BY JERRY SMITH
In today’s competitive retail marketplace, a good Point-of-Purchase (POP) display makes a world of difference for a manufacturer’s brand and the sales of their products. POP displays help distinguish products from their competition.
Today’s consumers are so influenced by impulsive decisions that displaying a product in an eye-catching way is no longer a luxury, it’s a necessity. Ninety percent of purchasing decisions will increase with the use of POP displays, according to Point-of-Purchase Advertising International, because that’s the percent of shoppers who make at least occasional impulse purchases.
Each element of the supply chain, manufacturing, retail store and distribution have a common goal to increase sales, but have different concerns in the implementation and execution.
A Manufacturer’s Perspective
Simply put, the main goal for manufacturers is to increase sales.
Using a POP display takes advantage of the impulsive nature of consumers, which helps to move more of a product. When manufacturers introduce a well-designed, attractive POP display in the store of an existing customer, typically they see a significant increase in sales.
POP displays also help manufacturers open new accounts with larger orders. Retailers desire POP displays that help sell more overall product, and when a manufacturer is providing the retailer a display at their cost, they can dictate more of the purchase conversation as well.
In fact, manufacturers that provide POP displays oftentimes open the account with a larger initial purchase.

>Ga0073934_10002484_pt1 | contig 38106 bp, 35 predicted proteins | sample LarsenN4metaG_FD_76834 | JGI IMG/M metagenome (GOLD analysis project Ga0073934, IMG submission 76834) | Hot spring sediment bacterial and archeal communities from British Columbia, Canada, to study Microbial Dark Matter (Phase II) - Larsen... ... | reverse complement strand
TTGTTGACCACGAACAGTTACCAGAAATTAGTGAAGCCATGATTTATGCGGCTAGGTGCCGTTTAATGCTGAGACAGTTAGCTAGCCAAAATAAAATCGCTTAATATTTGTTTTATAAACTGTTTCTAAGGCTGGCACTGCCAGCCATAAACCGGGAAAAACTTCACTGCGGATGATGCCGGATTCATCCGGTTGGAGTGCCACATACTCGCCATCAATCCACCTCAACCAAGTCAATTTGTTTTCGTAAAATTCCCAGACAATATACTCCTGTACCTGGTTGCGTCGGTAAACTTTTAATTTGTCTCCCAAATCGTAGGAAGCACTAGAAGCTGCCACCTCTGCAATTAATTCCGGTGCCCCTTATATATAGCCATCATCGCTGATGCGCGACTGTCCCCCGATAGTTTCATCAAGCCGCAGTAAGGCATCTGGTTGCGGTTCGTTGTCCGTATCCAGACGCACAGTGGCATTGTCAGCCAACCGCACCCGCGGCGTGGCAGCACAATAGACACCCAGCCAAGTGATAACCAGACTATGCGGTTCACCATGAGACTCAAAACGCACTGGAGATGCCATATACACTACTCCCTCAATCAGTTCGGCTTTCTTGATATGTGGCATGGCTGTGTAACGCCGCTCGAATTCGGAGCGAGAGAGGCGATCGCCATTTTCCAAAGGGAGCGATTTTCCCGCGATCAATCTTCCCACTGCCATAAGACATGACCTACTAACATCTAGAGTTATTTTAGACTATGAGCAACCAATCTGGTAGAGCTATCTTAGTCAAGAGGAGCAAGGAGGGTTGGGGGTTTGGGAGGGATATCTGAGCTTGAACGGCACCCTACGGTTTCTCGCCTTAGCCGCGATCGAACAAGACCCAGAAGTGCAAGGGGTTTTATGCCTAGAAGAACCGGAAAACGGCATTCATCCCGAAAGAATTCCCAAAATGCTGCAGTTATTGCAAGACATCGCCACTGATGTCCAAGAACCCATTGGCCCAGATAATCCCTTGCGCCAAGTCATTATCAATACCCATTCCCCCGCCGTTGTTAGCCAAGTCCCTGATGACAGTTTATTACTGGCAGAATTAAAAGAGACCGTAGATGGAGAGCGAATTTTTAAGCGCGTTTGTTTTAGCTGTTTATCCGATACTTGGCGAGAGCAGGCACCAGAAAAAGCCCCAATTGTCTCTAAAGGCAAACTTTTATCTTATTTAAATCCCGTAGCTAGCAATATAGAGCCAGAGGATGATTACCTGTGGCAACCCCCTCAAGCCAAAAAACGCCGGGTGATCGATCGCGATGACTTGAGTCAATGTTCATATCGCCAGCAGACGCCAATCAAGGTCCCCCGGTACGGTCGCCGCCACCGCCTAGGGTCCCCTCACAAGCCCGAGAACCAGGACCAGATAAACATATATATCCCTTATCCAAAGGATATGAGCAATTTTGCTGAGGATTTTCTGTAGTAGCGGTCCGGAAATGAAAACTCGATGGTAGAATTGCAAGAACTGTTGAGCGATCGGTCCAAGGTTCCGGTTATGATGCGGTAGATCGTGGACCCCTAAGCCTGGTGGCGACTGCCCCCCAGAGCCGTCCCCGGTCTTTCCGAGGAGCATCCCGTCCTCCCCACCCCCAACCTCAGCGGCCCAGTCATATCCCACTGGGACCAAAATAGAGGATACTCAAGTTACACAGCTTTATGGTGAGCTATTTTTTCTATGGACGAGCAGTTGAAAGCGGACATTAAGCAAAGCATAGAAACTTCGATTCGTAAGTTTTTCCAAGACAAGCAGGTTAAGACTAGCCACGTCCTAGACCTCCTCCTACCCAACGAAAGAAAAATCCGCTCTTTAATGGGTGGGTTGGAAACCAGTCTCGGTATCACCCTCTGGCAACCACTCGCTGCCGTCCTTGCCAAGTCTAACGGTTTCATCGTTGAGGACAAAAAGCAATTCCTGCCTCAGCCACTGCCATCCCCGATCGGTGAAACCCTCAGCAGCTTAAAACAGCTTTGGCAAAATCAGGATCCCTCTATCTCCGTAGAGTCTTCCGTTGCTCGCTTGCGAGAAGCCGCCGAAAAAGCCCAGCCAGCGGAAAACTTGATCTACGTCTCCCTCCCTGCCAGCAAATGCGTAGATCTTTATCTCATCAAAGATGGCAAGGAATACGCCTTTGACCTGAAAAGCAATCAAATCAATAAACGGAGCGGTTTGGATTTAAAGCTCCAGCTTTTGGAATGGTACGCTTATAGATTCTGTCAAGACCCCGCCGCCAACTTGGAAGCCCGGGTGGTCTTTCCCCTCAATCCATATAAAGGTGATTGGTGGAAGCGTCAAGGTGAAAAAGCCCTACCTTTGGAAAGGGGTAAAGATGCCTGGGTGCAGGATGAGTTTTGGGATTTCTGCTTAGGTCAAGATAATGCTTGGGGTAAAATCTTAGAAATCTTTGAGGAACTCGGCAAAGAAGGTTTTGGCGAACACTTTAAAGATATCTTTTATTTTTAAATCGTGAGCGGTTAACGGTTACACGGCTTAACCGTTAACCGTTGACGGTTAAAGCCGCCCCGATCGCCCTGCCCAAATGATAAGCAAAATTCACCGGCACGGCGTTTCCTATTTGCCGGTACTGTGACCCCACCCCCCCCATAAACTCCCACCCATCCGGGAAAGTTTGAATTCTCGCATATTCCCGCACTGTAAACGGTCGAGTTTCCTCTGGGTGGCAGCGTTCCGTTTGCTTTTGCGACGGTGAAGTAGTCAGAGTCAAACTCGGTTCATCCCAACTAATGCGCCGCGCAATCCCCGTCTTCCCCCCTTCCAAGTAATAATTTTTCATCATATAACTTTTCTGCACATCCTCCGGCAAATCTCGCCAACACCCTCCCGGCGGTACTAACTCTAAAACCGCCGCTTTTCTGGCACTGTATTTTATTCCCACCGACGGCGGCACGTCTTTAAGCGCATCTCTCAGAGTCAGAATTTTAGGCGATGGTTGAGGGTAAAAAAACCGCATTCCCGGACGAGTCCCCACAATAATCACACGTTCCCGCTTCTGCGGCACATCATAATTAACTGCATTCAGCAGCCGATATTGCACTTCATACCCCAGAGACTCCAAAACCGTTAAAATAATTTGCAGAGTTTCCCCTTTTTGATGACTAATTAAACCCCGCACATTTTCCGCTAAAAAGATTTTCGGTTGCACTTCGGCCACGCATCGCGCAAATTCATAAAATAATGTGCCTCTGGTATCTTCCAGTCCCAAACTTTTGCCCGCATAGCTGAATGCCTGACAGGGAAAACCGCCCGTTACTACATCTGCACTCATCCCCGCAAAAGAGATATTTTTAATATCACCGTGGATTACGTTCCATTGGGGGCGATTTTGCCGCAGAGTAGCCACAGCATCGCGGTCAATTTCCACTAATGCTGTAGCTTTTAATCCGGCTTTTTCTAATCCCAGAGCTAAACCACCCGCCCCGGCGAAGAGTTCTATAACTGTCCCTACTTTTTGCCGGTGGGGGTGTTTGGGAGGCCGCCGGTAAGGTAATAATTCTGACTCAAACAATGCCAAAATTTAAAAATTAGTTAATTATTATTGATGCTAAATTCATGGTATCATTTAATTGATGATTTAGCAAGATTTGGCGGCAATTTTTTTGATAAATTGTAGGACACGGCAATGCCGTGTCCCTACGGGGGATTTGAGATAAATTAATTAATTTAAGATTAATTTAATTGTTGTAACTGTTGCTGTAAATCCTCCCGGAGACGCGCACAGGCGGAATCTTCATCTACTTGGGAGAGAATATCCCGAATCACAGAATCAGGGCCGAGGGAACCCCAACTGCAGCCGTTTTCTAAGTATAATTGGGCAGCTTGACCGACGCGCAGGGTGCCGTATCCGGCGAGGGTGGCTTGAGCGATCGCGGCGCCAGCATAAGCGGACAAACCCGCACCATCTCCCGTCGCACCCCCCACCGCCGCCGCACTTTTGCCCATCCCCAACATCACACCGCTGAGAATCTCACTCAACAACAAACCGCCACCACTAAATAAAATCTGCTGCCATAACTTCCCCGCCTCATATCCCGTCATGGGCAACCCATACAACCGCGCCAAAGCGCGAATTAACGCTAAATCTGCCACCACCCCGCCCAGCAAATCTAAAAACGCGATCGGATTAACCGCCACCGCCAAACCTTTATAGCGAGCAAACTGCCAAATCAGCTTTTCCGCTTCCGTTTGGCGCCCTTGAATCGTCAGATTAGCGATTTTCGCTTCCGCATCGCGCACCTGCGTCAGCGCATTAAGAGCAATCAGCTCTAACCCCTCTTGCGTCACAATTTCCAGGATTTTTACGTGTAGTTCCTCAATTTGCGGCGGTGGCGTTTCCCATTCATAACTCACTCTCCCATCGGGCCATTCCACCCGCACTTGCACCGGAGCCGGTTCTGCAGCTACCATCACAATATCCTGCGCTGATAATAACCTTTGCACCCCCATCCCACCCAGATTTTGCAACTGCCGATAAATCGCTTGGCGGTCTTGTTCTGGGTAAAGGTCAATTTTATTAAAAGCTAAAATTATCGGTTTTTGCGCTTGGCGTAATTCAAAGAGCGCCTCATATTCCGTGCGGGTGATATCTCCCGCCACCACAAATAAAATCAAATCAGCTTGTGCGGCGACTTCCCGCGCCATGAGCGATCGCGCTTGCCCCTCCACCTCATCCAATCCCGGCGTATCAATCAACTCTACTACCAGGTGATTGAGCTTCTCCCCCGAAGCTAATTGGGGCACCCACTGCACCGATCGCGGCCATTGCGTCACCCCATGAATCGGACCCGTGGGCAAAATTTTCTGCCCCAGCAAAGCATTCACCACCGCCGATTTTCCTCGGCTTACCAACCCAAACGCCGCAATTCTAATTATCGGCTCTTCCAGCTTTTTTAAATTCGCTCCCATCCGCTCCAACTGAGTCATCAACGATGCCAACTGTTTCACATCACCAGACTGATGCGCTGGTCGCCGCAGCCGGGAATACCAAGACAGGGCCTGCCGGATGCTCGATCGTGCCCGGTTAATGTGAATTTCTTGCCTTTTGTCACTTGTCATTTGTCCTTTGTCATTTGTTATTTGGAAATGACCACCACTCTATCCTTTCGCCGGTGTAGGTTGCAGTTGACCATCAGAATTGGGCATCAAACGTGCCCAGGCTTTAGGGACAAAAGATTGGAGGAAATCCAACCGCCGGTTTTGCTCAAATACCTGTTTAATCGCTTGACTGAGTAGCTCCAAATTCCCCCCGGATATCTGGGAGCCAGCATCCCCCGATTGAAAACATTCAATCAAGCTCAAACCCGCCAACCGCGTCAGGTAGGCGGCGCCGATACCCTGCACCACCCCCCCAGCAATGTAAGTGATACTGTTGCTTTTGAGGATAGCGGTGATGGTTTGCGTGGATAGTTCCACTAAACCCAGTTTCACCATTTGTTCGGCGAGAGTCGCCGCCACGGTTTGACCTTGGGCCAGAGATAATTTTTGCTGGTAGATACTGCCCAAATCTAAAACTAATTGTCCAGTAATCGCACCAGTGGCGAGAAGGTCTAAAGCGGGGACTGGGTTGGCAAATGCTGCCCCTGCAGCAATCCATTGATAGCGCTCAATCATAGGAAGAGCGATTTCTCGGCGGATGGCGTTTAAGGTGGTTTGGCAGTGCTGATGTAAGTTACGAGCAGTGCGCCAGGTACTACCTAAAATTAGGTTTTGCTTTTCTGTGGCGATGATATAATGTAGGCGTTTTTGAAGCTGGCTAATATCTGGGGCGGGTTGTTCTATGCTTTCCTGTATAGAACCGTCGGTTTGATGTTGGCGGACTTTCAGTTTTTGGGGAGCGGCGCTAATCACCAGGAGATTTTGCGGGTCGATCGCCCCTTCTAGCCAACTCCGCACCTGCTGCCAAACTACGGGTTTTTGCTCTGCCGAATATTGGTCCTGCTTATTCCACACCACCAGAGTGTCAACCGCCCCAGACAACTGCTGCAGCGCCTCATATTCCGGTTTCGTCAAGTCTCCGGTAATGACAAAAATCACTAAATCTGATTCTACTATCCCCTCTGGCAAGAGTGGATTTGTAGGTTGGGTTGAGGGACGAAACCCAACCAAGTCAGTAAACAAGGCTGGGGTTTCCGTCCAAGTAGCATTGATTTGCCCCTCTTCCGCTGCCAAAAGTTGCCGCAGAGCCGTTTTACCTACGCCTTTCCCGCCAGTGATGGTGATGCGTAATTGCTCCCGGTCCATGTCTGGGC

A Retailer’s Perspective
POP displays have to be set up in stores and take up valuable floor space. So, manufacturers that keep in mind what’s important for a retailer will be more successful in getting their display accepted.
The retailer wants to sell as much product as possible, and it doesn’t matter to them what product that is. As a result, POP displays that act as customer magnets are attractive to retailers.
Brian Alt of Concord Pet said, “Retailers don’t want to have to do too much work to set up and/or maintain a POP display.” To this end, the display should include all the tools and instructions necessary to set it up. POP displays that are difficult for retailers to re-stock and maintain, and don’t properly explain the product to consumers, are not as attractive to retailers as those that do the opposite.
Finally, retailers desire POP displays that have a relatively small footprint, as space is one of the most valuable assets for retailers to sell more product—displaying as many options as possible in their limited floor space.
A Distributor’s Perspective
The third spoke in the POP display wheel is one many people don’t think about—the distributor who ships the product from manufacturer to retailer. Distributors are more than just logistics, though; they are virtually an extension of the brand.
Eric Zeigler of Zeigler Distribution says the most important thing to him is the durability of the display. They want something that will not be problematic, i.e. break, have missing parts, etc. The display also shouldn’t fall apart in a short period of time.
Distributors also desire displays that are fast moving—ones that move out quickly, and don’t sit around taking up space in a warehouse for long periods of time.
Distributors desire POP displays that don’t contain too many parts, aren’t too heavy and don’t take up too much space. The smaller, more compact and fewer pieces a manufacturer can work into the design of a POP display, the better it will be from a distributor’s point of view.
To this end, it’s also vitally important to a distributor that the POP display can fit easily on a pallet to make delivery easier.
The most effective POP displays take into consideration all three entities involved in the creation, delivery and launch of a POP display—from manufacturing to distribution to retail stores – which are all elements that are created before a product is ever stocked on a shelf.